I loved Snakes Alive!
I HAD a shock this week. It wasn't a big shock, as shocks go, though it might well have been.I probably wouldn't bother telling you about it, but for what the aftermath reveals about the times we live in.
I HAD a shock this week. It wasn't a big shock, as shocks go, though it might well have been.
I probably wouldn't bother telling you about it, but for what the aftermath reveals about the times we live in.
It was just enough of a shock for me to want to complain - which is where I seem to have been out of step.
I was walking along a quiet street in Woodbridge when I heard the distinctive sound of a bus approaching behind me.
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Just as I registered that it was coming rather quickly, there was a loud cracking sound just above and behind me, and something struck me on the back.
For a split second, as I instinctively ducked aside.
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I thought I'd been hit by the bus. Fortunately I hadn't.
I had been struck a glancing blow by a branch, a little larger than my arm, which the careering bus had broken off an overhanging tree.
The double-decker must have been very close to the pavement, if not actually leaning over it.
I'd had a near miss - and not just from the bus itself. One step further back and I'd have been hit on the head hard enough to have done some damage.
As it was, I might have been knocked or startled into a collision.
The bus driver hurtled on, oblivious, at breakneck speed past Kyson Primary School.
I don't know exactly how fast he was going, but he was certainly breaking the instruction “20's plenty” on the nearby sign.
Luckily, I was unhurt, but I was cross, and I thought the bus company ought to know about it. So I phoned First Eastern.
After being passed on a couple of times, I finally spoke to a polite and pleasant woman in customer relations.
She took my details and my description of the incident. She then assumed I wanted to “make a claim”.
What could I claim for? A maybe slightly bruised back? A mark on my shirt, which I could brush off with my hand? My trauma?
No. I simply wanted to express my anger at what might have happened.
More to the point, I felt the driver should be reprimanded and told to take more care, especially in residential streets and around schools.
I thought I was being an old-fashioned good citizen.
But that, it seems, is no longer the expected thing.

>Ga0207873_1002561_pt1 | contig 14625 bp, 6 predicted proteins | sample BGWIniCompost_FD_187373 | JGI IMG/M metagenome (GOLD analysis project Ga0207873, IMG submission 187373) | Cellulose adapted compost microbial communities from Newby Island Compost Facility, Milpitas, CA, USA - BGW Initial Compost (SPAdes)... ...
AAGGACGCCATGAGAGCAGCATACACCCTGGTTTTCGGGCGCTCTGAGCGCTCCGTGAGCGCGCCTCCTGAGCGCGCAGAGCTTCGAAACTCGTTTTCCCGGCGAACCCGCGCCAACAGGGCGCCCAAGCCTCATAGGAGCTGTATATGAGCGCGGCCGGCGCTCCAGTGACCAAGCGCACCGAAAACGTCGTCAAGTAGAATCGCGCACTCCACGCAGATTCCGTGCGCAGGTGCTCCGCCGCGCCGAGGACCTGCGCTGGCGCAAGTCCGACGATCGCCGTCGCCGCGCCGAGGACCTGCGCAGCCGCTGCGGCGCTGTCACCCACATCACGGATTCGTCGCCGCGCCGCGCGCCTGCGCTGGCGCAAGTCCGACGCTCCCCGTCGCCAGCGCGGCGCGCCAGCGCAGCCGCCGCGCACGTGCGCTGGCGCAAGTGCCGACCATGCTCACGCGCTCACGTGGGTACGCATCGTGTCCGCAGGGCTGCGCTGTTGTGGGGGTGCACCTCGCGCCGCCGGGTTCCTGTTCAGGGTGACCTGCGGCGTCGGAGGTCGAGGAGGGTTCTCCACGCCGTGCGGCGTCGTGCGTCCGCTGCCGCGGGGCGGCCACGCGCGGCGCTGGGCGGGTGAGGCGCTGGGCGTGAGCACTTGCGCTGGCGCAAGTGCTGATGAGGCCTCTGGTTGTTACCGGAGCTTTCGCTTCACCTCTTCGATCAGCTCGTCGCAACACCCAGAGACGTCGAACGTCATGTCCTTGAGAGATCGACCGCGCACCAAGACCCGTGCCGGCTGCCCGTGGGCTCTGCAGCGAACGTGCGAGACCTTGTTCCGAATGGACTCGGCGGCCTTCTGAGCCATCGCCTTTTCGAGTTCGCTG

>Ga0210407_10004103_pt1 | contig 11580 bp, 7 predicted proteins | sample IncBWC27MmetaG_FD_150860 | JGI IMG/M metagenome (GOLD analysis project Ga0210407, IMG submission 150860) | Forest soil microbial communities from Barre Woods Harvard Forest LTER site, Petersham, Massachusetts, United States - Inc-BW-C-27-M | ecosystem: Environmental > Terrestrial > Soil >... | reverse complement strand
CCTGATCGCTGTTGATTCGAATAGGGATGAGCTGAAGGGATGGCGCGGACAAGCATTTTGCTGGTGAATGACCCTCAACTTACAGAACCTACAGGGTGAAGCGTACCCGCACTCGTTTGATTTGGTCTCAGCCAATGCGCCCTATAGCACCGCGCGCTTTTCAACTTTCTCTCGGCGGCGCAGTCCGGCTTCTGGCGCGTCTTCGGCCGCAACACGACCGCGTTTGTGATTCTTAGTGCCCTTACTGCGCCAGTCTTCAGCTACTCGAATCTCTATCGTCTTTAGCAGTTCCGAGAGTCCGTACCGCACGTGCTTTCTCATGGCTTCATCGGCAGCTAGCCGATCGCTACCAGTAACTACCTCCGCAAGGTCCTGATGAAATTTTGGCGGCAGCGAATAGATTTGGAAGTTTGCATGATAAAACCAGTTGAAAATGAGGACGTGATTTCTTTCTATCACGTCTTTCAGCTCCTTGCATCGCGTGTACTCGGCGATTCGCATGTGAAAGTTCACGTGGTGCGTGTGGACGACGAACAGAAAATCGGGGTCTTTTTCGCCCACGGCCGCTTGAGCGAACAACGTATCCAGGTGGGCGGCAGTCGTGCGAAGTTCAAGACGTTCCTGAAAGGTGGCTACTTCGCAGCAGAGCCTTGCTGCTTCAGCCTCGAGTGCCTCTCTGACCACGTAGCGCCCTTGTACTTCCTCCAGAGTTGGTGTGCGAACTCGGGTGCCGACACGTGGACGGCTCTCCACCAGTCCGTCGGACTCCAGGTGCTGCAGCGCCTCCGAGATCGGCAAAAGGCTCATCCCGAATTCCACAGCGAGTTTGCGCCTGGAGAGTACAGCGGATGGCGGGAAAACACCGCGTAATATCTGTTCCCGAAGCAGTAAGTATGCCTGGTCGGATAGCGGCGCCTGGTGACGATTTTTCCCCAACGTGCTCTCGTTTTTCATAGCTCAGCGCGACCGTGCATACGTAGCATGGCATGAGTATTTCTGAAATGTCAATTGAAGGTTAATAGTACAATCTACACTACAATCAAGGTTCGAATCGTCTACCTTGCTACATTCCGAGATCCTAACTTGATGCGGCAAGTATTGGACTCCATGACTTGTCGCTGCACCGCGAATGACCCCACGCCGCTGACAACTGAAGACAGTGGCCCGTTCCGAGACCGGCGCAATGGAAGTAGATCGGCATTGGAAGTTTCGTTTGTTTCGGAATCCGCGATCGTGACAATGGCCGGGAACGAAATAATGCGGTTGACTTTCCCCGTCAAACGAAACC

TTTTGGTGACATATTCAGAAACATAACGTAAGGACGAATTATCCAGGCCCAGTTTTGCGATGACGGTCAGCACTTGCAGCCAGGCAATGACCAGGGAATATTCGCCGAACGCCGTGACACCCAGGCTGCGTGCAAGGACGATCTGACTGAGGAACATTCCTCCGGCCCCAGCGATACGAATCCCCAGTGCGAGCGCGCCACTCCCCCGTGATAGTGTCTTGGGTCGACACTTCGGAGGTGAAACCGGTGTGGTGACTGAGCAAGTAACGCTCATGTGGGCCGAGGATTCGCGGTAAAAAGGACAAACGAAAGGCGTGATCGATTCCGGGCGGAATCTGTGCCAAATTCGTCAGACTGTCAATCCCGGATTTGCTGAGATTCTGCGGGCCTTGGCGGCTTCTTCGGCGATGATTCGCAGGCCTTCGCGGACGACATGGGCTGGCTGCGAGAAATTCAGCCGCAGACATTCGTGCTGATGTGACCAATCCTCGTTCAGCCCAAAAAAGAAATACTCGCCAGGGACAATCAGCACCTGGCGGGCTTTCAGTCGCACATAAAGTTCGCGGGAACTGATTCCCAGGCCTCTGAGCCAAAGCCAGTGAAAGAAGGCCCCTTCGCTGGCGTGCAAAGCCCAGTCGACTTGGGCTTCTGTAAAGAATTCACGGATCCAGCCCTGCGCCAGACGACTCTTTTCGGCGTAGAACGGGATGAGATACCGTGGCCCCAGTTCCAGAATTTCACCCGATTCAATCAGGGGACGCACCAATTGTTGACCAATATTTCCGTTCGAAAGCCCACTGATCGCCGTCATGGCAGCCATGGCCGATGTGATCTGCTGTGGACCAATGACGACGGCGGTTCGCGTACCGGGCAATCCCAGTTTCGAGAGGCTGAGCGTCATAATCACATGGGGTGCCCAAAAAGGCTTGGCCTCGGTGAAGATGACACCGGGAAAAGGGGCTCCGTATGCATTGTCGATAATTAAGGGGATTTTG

What's expected, apparently, is people who think: “Great, I've been hit by a branch - what can I get out of it?”
What a sick and sad state of affairs.
I'VE always wondered about news 'bills', those few snappy words on a poster that try to tempt you into the newsagent's.
I've written a fair few in my time, wielding the black marker pen myself. But do they really work?
I can't honestly say I've ever bought a paper because of a good bill. But I might have done this week, if I weren't already a Star man.
It's hard to think of four more teasing words than: “Cuddling couple's snake shock”.
It's brilliant. It probably just tops my previous career favourite: “Lesbian sailor witch mystery” - which seemed to have the lot.
The story itself, of an exotic snake that surprised a canoodling couple in Christchurch Park, was good too. But it had little that wasn't already in those four sharp little words.
It did get me thinking, though.
First, what was an American rat snake doing on the loose in Ipswich?
And then, why doesn't the council introduce a breeding colony? They're apparently harmless to humans, apart from the shock and amusement value when they startle the amorous. But they might be a way of keeping down the squirrel and rat population.
And they might bring an extra something to Music Day too.
THE jasmine and honeysuckle outside my kitchen window are growing rampantly, as things tend to at this verdant time of year.
Normally I'd like to trim them back - but I can't. A young family of robins is in residence.
I've not yet seen or heard the babies, but I can't look out without seeing one or both of the parents with a beakful of wriggling goodies.
They have a regular route. Up off the lawn into the apple tree, from the tree to the washing-line pole, from there to the edge of the patio, then a quick dash to the nest.
They won't make that final dash if they think I'm looking. And they definitely maintain eye contact until I look away, when they will immediately take their chance.
No doubt they imagine I don't know where their hungry infants are.
And I wouldn't but for peripheral vision, the tell-tale trembling of the jasmine tendrils - and the fact that I watched them build the nest.